August 20th – A much better, brighter day for me, but not the weather, which got worse as the day went on.

Out for a meal and a ride with someone I’d been missing while they were on holiday, a ride out to a local pub for a huge steak blowout and then a ride to work it off.

There was no wind, and I started in sun; but it soon became overcast and the rain started. But for once it didn’t matter. Returning home 50 miles later in darkness and soaking wet was actually a joy after a wonderful trip out.

Travelling up the A515 through Abbots Bromley, I noticed the modernist, brutal concrete Jubilee Memorial bench, which must be one of the first examples of a very particular municipal style; and then the Best Kept Village trophy sign, which lists all the winners since the competition in Staffordshire began, which is actually fascinating.

I do wonder why that’s in Abbots Bromley, though, and not somewhere else. It seems very… specific.

June 5th – An awful day that found me running around the Black Country on errands. A strong wind, threatening rain and late for a meeting caused me to hop on a train at Wolverhampton.

Wolverhampton station is functional, but I dislike it – it always feels harsh, inhuman and exposed. With threatening skies today it was almost dystopian.

June 10th – Anyone interested in the canals of the Black Country knows about Smethwick Galton Bridge – the beautiful cast iron structure; the multiple railways, roads and two canals intersecting at different heights.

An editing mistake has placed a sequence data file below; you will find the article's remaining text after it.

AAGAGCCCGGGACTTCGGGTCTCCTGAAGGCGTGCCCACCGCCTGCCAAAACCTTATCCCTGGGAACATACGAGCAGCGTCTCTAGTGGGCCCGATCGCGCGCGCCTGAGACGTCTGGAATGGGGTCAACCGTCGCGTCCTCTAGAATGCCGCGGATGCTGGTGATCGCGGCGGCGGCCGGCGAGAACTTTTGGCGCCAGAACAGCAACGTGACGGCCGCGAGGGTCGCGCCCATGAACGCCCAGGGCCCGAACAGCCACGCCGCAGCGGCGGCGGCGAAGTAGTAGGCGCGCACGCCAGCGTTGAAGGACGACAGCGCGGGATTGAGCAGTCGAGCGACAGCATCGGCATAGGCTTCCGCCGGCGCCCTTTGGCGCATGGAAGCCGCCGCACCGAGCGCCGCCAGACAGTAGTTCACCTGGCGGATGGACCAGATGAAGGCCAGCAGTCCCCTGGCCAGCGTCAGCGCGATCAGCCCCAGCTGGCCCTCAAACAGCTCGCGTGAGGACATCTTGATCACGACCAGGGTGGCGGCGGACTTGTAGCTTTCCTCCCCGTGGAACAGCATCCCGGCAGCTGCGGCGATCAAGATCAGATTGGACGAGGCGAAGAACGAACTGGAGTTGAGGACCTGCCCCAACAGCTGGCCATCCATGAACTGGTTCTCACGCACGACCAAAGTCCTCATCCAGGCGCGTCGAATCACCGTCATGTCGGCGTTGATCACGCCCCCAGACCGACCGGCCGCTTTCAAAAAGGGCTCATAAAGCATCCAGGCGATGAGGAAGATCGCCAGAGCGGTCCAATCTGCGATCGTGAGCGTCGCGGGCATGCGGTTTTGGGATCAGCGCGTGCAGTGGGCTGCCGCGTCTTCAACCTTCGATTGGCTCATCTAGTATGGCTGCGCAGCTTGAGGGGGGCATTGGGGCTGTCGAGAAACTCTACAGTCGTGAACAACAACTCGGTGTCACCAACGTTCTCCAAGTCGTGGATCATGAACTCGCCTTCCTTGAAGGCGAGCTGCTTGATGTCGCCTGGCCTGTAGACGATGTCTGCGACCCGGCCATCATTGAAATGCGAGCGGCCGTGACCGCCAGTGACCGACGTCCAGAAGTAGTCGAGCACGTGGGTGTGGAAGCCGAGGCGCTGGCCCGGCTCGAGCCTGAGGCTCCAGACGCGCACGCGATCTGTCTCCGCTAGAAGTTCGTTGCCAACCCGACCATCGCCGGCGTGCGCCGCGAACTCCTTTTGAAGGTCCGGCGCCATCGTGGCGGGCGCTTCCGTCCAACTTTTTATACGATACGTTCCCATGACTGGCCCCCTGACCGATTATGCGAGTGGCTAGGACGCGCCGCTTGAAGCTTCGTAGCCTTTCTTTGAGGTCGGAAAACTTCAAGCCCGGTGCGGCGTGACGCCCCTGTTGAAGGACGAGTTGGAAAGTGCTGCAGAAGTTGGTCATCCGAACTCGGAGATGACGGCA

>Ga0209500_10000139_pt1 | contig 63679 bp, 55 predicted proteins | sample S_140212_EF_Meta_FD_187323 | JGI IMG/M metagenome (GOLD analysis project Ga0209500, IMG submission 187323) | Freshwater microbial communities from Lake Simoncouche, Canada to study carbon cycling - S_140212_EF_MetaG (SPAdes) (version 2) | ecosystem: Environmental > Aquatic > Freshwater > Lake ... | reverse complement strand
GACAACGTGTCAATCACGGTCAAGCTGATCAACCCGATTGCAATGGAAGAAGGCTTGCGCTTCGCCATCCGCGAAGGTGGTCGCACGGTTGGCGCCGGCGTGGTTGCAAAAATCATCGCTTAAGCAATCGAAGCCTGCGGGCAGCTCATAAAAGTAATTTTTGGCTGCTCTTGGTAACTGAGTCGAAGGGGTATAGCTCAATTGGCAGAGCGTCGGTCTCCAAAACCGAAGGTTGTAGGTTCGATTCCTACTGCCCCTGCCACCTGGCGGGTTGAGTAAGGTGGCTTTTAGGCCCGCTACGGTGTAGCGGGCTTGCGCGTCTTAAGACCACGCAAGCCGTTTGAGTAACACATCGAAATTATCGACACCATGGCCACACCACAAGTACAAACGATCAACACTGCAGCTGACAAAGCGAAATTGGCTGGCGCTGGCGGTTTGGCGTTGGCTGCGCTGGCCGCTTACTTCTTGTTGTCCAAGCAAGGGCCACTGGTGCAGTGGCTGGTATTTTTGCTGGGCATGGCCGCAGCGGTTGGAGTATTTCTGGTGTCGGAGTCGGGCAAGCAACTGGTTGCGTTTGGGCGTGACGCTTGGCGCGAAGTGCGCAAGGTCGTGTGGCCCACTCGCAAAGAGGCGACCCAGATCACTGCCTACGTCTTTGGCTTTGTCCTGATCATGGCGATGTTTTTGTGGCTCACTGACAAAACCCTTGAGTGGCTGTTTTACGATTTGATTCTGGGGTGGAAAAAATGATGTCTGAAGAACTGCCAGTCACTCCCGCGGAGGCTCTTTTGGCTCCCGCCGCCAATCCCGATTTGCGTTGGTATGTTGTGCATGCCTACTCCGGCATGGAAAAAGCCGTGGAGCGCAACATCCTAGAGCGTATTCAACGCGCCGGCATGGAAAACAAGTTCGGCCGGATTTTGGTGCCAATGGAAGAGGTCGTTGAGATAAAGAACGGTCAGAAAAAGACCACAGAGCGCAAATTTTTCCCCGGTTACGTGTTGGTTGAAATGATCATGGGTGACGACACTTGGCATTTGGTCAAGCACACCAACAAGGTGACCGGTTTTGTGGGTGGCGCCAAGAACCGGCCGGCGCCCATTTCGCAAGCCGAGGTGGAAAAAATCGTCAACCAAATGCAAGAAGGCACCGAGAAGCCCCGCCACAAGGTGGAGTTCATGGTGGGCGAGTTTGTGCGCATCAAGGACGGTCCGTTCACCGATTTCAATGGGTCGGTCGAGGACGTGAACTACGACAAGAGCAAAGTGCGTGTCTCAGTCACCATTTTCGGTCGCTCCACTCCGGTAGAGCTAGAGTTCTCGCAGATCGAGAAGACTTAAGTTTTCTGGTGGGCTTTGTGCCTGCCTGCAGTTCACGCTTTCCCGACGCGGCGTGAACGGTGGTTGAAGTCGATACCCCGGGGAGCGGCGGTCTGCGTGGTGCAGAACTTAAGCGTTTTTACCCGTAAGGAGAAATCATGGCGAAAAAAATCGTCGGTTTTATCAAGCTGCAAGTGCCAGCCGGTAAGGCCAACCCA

However, there’s something not half a mile away that’s as wonderful; where the M5 crosses a railway, which is running alongside two canals, and crossing a third.

This is a fantastic thing – right next to the sadly derelict Chance Glassworks, Victorian Aqueduct jars with 60s brutalism, which pays no heed to the water. A fine, fine thing that makes one wonder at the progress of engineering, the wildlife that perches in such situations, and the smallness the scale makes you feel.

You may not agree, but it’s beautiful in it’s harshness and ingenuity.

March 3rd – Birmingham, late afternoon. I’d finished for the day and needed to get a few errands done, and while I was about it, check out the slow death of Birmingham’s affair with architectural Brutalism.

This grey, colourless day was the perfect day to survey the wounds being inflicted on the skyline by the cranes, breakers and cutters currently removing Madin’s Central Library and 103, Colmore Row. The demolitions are fascinating, dramatic, conflicting. On the side of the library, soon to disappear, the mural proclaims ‘Todos eat posible’ – all is possible. Survival for that mural isn’t, but change is a certainty.

Until dusk, colour only existed in bright demolition machinery and the hi-vis of the wonderfully nonchalant crane driver; but dusk brought the lights and glimpses of the other Birmingham.

I don’t know what I feel. Uneasy probably applies best.

October 2nd – The run from Leicester to Derby is lovely, and contrasted sleepy waterways with stunning brutalist architecture, wide vistas, quiet trails and bustling shared-use tracks beside busy roads. 

I love the wind turbine, and the halls of residence at Loughborough University look like some spaceship ready to launch. But the sleepy views over the west Leicestershire countryside were gorgeous, as was the tranquility of the car-free trail into Derby over the Trent at Swarkestone.

A great ride.